6. I voted Alonso to win the team-mate battle but wouldn’t be surprised if the driver that finishes in front at the end of the year is the one that enjoyed better reliability.

      The whole team deserves better (not just Alonso @mashiat, McLaren/Honda don’t owe him anything, they owe it to themselves to be fighting upfront again, it is a team sport after-all), I never particularly cared for McLaren but seeing a well established, historic team like them dragging themselves in the back is painful, and F1 now more than ever needs its big names to deliver in this transition phase to Liberty.

      1. You mean the car habing an engine with less vibrations.

    7. Really feel sad for McLaren. However, it was their choice to go for Honda and that too on a long term contract with (apparently) no break clauses. When the deal was made in 2013, McLaren had established themselves as the no.2 chassis maker on the grid (basis 2012). They had shown themselves to be slightly inefficient operationally (Hamilton’s slow pitstops in 2012) and little unreliable (Hamilton’s retirements in 2012) but they were definitely a top team. May be, they should have accepted being a customer team of Renault like Red Bull.

      1. The 2012 retirements weren’t the fault of McLaren, more the Merc engine they were running and specifically the alternator that was being used…

        1. I am sure I am being unfair, but one would have expected an unreliable or insufficiently powerful alternator to be replaced before the next race.

      2. At the time they believed being a Mercedes engine customer meant they would always be behind Mercedes in development, and they needed a dedicated engine partner. I think their mistake however was going to Japan. They would have been better off with Cosworth or even getting Ricardo to make them alongside the road car engines.

    8. I voted for stoffel, simply because i dont believe Alonso will stay till the end of the year so stoffel will get more points.

      1. … if he ll get any points at all !!

        :(

        1. Exactly. It will be hard to outscore each other if points are not within reach.

      2. Same here.. Alonso will lose his drive and Stoffel picks up the pieces.

      3. Totally agree. I also voted for Vandoorne for that reason.

    9. Andrew Purkis
      15th March 2017, 12:16

      I would say theyll give Honda till Spain to sort this

      then I would say there will be a break clause and theyll look elsewhere

    10. The abolition of the ‘tokens’ system also means they can introduced improvements more quickly.

      Not really, as they’re still bound to the PU limit. Hardly conductive if they’re starting every race at the beginning of the season at the foot of the grid, behind even Sauber and then have even more penalties through attrition later on.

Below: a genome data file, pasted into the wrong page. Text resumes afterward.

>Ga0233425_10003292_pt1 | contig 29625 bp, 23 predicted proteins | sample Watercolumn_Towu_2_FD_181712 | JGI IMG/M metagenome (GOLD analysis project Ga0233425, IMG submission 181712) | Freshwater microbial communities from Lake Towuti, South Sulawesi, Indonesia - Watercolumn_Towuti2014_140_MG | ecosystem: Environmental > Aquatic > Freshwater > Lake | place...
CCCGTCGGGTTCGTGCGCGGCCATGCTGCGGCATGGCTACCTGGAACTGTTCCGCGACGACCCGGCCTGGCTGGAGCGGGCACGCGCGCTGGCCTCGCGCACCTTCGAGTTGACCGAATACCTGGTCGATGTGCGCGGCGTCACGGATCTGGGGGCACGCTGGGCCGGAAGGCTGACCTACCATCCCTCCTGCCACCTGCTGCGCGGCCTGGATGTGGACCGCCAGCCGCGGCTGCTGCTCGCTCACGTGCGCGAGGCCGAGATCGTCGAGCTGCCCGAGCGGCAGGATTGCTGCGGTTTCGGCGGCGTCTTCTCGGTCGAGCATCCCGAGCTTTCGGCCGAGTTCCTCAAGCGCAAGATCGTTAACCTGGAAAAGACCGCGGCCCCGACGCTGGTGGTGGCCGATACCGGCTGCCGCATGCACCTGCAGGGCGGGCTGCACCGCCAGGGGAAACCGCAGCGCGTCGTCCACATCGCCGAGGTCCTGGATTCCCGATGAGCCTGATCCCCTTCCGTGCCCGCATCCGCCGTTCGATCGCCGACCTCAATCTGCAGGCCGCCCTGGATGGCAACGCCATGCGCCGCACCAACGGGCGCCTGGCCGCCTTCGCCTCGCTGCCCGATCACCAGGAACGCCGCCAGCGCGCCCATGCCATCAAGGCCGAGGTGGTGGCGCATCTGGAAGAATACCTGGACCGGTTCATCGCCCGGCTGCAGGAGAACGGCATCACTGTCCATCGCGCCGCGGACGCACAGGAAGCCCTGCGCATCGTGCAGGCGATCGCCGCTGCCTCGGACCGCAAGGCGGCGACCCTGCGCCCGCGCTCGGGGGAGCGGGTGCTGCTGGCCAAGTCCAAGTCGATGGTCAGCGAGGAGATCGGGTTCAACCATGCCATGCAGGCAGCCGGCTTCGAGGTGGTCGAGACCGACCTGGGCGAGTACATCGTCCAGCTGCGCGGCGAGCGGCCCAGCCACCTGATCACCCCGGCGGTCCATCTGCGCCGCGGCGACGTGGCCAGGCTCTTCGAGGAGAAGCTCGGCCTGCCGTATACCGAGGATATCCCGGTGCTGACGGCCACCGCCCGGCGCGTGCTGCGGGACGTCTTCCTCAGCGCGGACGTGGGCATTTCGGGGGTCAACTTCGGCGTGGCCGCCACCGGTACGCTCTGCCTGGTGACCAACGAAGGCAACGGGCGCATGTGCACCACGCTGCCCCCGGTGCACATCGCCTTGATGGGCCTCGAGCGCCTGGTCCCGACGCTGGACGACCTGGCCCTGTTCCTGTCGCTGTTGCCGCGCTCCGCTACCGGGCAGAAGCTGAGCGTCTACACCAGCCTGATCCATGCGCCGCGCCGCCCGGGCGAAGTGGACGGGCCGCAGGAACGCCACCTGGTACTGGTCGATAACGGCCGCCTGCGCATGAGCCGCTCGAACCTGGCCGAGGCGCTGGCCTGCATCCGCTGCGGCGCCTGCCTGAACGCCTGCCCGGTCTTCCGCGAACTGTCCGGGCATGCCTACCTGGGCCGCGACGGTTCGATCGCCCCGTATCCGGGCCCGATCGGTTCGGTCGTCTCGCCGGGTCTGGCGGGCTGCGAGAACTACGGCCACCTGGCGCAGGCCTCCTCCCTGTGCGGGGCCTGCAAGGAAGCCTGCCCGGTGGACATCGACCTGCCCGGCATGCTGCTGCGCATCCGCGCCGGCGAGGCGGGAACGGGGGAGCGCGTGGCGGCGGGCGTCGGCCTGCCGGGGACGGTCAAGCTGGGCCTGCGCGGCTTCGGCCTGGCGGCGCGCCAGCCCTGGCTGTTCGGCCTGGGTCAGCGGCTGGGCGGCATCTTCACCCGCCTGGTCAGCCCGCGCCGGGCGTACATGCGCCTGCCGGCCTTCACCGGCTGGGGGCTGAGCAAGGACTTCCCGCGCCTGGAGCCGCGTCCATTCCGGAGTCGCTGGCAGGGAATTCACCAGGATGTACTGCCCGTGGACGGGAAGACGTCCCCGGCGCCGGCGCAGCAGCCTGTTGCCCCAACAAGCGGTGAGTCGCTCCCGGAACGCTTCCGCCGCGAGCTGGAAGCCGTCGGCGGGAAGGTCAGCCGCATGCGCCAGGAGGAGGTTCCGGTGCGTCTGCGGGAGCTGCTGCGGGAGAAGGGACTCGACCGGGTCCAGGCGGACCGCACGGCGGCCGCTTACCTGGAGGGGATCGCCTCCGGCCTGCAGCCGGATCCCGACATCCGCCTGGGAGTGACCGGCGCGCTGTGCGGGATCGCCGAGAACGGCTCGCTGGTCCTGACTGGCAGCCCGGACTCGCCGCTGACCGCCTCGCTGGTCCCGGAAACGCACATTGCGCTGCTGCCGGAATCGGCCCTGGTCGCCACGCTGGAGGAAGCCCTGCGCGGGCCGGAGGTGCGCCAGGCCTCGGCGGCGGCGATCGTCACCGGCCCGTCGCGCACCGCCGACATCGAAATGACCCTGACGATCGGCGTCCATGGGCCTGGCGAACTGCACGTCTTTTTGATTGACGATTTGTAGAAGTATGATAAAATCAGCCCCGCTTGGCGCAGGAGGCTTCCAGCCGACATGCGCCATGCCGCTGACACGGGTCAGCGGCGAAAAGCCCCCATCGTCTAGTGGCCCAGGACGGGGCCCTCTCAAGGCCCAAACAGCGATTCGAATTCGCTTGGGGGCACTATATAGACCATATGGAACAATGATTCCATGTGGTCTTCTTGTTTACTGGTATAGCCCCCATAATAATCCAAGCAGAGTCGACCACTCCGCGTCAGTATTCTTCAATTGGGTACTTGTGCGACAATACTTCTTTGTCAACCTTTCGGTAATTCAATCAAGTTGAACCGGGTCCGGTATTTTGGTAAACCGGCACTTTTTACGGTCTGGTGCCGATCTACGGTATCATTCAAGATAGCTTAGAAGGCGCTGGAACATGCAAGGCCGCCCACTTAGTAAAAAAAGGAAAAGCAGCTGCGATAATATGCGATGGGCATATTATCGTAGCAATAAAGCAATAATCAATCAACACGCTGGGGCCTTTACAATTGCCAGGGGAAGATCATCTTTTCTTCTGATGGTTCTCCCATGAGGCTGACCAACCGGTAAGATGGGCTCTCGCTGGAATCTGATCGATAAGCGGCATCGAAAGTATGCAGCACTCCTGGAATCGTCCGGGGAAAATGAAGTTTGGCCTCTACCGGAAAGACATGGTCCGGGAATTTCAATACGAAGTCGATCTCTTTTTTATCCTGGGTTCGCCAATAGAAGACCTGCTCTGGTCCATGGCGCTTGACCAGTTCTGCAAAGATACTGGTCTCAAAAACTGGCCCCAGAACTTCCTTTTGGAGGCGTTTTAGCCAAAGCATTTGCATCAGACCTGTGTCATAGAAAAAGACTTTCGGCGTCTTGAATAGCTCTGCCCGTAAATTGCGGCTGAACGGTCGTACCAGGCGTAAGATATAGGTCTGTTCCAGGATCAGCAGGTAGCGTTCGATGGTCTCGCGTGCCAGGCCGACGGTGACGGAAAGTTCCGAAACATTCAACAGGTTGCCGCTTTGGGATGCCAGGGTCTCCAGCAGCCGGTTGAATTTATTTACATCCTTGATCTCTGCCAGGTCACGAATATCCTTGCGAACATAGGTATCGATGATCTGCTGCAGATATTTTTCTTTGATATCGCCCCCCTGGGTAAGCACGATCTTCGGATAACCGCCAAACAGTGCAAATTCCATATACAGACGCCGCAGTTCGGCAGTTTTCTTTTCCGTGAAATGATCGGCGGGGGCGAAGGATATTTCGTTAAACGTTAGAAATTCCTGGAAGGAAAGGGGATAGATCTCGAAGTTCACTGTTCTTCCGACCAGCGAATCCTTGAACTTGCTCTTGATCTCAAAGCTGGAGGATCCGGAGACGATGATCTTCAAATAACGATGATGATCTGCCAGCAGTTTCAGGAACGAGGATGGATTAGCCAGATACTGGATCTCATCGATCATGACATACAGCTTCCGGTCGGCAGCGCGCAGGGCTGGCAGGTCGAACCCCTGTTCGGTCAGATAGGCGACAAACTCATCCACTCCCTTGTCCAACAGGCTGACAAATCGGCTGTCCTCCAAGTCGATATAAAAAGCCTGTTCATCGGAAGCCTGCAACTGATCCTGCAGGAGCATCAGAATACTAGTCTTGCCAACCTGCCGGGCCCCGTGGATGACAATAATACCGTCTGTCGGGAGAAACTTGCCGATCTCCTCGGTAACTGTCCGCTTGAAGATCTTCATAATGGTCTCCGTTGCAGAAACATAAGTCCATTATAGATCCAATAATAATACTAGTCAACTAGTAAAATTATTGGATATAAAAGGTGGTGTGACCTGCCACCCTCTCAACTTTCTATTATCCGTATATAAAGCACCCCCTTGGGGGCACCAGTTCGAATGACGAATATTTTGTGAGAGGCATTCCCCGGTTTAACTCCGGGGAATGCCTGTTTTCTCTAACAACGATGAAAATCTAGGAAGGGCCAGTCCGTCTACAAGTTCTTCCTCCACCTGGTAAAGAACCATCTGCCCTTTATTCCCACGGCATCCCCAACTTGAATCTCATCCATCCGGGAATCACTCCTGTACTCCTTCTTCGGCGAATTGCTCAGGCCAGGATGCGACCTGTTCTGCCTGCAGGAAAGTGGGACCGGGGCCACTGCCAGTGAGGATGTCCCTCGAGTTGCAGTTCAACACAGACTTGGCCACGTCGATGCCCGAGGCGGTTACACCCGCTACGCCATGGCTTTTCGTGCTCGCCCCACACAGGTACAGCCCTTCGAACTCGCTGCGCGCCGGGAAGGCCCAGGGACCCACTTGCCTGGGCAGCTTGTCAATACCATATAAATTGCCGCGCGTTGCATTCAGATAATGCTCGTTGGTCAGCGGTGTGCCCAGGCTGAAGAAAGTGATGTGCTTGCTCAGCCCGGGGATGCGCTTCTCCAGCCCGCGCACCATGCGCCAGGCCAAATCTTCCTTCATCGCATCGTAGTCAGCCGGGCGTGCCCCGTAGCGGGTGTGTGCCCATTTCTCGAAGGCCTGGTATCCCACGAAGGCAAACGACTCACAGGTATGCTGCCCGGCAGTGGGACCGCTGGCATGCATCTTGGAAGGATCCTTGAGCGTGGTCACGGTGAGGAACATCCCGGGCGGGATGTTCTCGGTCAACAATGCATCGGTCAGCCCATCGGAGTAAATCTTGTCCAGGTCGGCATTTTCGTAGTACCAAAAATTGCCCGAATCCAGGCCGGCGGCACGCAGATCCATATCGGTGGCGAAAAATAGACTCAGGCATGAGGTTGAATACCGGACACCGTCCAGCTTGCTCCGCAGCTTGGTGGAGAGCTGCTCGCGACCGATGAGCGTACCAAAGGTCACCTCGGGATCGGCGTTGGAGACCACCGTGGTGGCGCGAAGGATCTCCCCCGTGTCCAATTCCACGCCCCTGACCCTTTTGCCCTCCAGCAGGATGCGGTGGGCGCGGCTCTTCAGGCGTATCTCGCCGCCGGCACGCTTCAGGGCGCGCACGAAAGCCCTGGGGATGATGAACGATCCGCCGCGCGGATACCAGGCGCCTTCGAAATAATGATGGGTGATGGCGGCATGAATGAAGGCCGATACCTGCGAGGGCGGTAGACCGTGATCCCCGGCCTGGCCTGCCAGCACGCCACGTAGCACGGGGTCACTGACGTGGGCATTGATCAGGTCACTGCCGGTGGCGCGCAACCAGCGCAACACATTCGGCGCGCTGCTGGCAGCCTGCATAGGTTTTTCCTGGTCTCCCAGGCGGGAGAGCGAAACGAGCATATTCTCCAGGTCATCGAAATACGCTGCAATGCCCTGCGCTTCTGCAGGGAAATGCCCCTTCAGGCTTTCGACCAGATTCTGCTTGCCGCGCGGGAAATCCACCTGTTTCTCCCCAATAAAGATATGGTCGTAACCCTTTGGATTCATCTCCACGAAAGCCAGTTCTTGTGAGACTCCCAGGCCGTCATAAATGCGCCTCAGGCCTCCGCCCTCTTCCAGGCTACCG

1. They built this engine without the token system and it appears worse then the 2015 engine. Why can they sort this out with 4 engine upgrades in 10 months when they are worse of than last year with 12 months of no token developmeny?

      2. I am curious if McLaren will change the Honda powerunit… every two races or just every race… Because they used 8 engines in testing and they didn’t even had two cars…

    11. You know it’s a bad time to be a McLaren fan when this exists.
      https://www.hasmclarenbrokendown.com/

    12. Buy manor and use there cars maybe get points

    13. Its getting ridiculous now. It is a major shambles, barely any sponsors, prize money dwindling and the ‘big 3’ getting further away. Mclaren need massive changes and Honda need a huge mindset change. I dont see Alonso seeing the year out.

    14. Voted for Vandoorne cause he will be more motivated.

    15. Voted for neither because given current circumstances it would seem impossible for either driver to score any points.

      What will happen, or what can happen with McLaren/Honda this season?
      • A miracle will take place and the Honda engine will almost be on par with Renault allowing McLaren to develop their car throughout the season and score meager points in 2017. (Best case scenario.)
      • Limited progress is made with the Honda engine allowing for McLaren to finish a few races, but without scoring any points in 2017. (Likely scenario.)
      • The Honda engine for 2017 is such an impossibly useless lump it is totally scrapped and McLaren reverts to retrofitting the 2016 Honda engine into their 2017 chassis. (If this is even permitted under the regs it still is an unlikely scenario since the 2017 engine was such a complete redesign that the 2016 engine is unlikely to be retrofitted into the 2017 chassis anyway. So, unlikely scenario.)